One addition to our compliment of equipment this year has been a Canon image-stabilized camera. When zoomed in tight to get a better view, even though our boat may be rocking, I still obtain a good quality photo. We were anchored at least 200 yards away from the big orange boat, but with this zoom level, you might get the impression that we were right on top of her. You might have noticed that some of our photos from 2011 were a bit blurry now and then, thus the reason for the new camera. It has really come in handy offshore.
Below is a photo that gives a good feel for how many boats are in the harbor. It’s jam packed here most of the season, and when the weather picks up, things can get dicey. You never know who is going to hold and who is not.
That night, the wind began to howl; intermittent rain squalls mixed with lightning streaked across the sky. I woke up at one point and decided to go forward to check the anchor. All seemed well so I dried off with a towel and climbed back into bed. I lay there a minute or two, but I felt uneasy. Something was nagging at my subconscious, so I got back up, dressed again. Joy asked why I was back up so soon. I told her something didn’t feel right.
When I got topsides and strained to look forward through the rain, I realized the boat ahead was closer than it had been. I grabbed a big light from below, went forward with the light and a horn, and squinted to see. Now the boat was much closer, obviously dragging quickly straight down on top of us. I flashed the light in his cockpit and sounded our very loud horn – no response. Again and again – no response. Other boats in the harbor began to turn on their lights; boats ahead and beside us flashed strong lights to see what was amiss. Other horns sounded. I couldn’t raise the guy, so I ran back, jumped in the dinghy, and started the outboard. By this time, Joy had come on deck realizing something was seriously wrong. She begged me to be extremely careful, and then shouted – Wait, I think I see someone moving on deck.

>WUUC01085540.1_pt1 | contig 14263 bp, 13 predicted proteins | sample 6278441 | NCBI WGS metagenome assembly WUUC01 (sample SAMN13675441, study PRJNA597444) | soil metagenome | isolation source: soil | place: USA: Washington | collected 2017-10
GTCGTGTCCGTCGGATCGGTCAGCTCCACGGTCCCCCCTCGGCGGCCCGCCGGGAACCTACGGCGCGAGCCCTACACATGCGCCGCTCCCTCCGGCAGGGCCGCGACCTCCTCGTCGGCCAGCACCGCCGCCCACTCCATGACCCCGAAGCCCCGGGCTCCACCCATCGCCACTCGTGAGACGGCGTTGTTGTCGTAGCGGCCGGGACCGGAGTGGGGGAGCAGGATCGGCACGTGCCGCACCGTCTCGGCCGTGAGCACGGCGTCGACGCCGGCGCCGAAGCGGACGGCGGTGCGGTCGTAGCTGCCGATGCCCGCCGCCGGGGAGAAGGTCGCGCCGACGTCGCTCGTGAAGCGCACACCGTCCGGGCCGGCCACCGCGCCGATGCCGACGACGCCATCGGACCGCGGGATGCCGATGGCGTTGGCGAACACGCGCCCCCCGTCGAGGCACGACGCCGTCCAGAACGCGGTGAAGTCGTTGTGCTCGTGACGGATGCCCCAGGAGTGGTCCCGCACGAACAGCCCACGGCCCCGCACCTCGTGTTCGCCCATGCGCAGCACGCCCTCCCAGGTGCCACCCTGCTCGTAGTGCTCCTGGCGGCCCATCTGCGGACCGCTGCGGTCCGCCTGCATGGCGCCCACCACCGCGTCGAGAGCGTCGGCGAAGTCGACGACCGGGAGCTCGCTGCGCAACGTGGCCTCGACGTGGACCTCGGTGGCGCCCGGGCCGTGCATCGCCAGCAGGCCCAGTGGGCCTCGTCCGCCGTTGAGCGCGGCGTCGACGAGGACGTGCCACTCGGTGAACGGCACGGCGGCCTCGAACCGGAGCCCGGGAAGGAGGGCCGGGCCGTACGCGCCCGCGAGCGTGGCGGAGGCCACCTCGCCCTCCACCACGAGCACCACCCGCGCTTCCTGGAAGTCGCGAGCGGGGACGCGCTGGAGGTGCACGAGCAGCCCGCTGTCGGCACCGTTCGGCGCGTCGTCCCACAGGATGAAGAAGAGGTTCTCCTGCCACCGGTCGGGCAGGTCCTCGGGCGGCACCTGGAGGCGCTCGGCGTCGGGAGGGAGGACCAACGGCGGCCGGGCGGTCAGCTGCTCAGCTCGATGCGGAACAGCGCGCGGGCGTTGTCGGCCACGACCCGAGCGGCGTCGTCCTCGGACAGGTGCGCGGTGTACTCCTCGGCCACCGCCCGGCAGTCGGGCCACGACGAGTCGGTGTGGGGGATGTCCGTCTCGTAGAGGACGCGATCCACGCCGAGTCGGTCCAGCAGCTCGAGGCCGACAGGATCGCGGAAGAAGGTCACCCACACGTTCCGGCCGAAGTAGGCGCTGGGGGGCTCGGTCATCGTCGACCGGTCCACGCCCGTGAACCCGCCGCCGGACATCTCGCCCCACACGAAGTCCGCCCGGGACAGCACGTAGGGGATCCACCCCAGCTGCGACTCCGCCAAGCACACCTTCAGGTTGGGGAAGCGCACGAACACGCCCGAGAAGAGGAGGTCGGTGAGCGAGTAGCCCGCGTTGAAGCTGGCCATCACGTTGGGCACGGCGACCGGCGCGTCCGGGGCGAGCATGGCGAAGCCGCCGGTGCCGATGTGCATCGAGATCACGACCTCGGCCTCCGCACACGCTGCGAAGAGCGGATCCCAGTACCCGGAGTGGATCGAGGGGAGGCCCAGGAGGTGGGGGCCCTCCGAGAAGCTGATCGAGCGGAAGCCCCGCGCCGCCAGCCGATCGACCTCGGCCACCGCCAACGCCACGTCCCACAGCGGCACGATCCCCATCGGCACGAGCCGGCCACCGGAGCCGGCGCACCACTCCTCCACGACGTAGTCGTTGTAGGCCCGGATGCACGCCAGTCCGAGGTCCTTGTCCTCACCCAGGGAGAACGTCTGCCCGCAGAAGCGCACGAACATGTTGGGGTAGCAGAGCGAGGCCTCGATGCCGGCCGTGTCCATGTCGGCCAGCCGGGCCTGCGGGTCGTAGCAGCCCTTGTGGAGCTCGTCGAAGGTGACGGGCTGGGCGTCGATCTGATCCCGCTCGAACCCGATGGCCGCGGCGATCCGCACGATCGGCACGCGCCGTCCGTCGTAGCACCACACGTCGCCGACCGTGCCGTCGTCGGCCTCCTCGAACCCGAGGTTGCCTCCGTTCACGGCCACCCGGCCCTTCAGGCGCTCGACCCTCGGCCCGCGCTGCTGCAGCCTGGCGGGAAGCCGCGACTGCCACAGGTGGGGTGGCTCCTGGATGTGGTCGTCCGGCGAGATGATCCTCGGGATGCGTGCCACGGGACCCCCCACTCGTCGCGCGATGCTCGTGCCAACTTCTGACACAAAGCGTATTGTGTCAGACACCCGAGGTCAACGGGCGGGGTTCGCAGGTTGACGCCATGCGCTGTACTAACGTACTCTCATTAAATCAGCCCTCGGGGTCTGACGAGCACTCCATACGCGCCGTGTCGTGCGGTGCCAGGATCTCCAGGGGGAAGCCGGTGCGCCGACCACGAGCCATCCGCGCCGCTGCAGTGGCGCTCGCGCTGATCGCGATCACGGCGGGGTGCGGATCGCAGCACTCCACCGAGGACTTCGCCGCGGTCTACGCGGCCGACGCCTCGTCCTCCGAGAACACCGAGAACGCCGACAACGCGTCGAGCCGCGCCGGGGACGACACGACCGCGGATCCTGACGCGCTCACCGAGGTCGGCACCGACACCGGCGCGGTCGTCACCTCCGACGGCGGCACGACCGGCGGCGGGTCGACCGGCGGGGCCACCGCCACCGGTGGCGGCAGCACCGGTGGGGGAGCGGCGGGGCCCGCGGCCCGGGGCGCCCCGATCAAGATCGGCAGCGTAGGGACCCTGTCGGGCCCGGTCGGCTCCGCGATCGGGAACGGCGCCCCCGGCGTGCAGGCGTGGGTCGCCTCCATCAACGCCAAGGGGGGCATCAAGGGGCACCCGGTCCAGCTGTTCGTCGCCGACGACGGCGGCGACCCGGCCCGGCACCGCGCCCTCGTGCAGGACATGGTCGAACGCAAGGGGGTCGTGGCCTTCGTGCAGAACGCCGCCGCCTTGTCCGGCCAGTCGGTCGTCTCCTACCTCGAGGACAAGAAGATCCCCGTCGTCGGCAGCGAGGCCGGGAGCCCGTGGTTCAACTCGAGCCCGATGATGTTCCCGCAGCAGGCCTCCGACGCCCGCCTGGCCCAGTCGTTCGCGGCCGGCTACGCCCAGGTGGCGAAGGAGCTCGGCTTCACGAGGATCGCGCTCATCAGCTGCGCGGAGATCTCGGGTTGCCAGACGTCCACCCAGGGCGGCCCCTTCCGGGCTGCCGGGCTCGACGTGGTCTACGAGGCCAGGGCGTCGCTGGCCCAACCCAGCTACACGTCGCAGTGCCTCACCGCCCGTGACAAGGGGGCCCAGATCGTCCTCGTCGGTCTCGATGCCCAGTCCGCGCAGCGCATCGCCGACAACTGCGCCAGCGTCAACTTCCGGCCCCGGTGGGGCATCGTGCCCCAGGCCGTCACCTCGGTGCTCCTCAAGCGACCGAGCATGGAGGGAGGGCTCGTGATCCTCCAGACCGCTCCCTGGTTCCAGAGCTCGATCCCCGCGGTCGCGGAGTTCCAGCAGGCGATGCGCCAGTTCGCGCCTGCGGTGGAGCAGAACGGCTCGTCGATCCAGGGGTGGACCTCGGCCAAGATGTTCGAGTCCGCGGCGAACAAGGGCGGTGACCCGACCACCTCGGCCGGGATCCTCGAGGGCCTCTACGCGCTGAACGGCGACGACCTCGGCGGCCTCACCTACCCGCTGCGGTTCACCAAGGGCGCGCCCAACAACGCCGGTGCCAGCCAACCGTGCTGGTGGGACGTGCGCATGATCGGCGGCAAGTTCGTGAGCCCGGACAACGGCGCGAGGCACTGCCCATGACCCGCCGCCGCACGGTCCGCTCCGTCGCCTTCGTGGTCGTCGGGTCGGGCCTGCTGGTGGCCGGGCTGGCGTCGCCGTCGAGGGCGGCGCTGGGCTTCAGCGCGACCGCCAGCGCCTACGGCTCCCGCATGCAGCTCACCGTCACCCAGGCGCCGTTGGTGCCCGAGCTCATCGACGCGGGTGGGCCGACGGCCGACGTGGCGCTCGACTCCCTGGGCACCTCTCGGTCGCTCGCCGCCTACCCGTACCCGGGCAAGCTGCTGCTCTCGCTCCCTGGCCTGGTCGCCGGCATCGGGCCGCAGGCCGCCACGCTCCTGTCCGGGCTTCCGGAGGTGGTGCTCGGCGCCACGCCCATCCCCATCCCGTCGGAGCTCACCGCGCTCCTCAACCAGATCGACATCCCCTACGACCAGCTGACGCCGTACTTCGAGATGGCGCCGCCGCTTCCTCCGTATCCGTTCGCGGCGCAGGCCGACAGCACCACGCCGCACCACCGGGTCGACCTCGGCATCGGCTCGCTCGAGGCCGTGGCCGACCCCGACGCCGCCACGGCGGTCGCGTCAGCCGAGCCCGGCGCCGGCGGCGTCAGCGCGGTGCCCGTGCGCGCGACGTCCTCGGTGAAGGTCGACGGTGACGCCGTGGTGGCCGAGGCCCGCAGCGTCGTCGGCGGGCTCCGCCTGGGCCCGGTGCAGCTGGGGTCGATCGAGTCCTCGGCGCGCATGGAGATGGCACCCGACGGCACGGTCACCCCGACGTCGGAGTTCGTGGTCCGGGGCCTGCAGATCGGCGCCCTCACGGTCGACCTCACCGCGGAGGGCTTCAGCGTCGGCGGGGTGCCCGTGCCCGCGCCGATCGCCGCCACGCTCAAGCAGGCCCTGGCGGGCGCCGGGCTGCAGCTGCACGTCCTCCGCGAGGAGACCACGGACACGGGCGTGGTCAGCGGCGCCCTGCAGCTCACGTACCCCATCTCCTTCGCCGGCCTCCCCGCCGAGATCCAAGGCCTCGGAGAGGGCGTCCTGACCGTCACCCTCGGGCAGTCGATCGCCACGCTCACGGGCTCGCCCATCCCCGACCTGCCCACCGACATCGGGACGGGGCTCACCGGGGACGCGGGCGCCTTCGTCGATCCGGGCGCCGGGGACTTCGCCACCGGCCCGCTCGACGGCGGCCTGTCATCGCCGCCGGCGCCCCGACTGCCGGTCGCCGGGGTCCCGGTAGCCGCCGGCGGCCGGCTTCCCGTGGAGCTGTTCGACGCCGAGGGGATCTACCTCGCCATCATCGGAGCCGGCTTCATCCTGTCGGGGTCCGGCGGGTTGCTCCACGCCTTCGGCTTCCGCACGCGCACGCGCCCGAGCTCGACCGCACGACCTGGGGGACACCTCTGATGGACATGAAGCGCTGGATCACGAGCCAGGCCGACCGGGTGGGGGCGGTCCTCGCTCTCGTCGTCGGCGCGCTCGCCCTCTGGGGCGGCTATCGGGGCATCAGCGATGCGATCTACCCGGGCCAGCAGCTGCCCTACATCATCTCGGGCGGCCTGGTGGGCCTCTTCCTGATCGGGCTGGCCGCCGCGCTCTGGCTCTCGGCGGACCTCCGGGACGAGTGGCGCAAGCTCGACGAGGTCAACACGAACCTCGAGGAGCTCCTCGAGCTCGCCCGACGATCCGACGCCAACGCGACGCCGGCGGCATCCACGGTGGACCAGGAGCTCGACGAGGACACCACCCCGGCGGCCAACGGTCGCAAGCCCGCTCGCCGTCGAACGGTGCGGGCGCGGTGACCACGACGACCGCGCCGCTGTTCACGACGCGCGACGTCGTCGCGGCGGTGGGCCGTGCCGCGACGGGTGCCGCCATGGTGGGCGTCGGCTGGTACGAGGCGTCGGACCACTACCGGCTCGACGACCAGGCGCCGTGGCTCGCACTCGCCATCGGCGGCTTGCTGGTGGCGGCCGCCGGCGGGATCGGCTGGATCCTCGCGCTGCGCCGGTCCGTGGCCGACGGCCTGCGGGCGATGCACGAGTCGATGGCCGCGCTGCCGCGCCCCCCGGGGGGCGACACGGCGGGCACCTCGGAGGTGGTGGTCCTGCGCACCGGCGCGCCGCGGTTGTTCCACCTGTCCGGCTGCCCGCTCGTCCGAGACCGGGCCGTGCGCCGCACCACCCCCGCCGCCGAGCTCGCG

Leaving the outboard running, I rush back forward. Sure enough, thankfully, the guy is in the cockpit starting his engine. By this time, they are less than 75 feet ahead of us, having dragged down over our anchor and chain. Soon, he and his wife were underway, pulling ahead without further incident. My heart beat slows, I begin to breathe normally again, as does Joy. We watch for the next hour or so while the offender rushes from place to place in the anchorage, trying to set his anchor in 30 knots of wind, a difficult task. There were a number of large commercial moorings that were empty, and why he didn’t take one, we’ll never know.
Come morning, the dragger relocated and anchored off to our port side, ahead just a bit. All his friends came over to commiserate with him on his misfortune. No one came over to us to say we’re sorry for the fright. Bad things happen; we all realize it could just as easily have been us, but a simple word would have been nice. Or perhaps a “Thanks for waking us?” Oh well, life goes on, and we try even harder to be sure no one anchors right on top of us.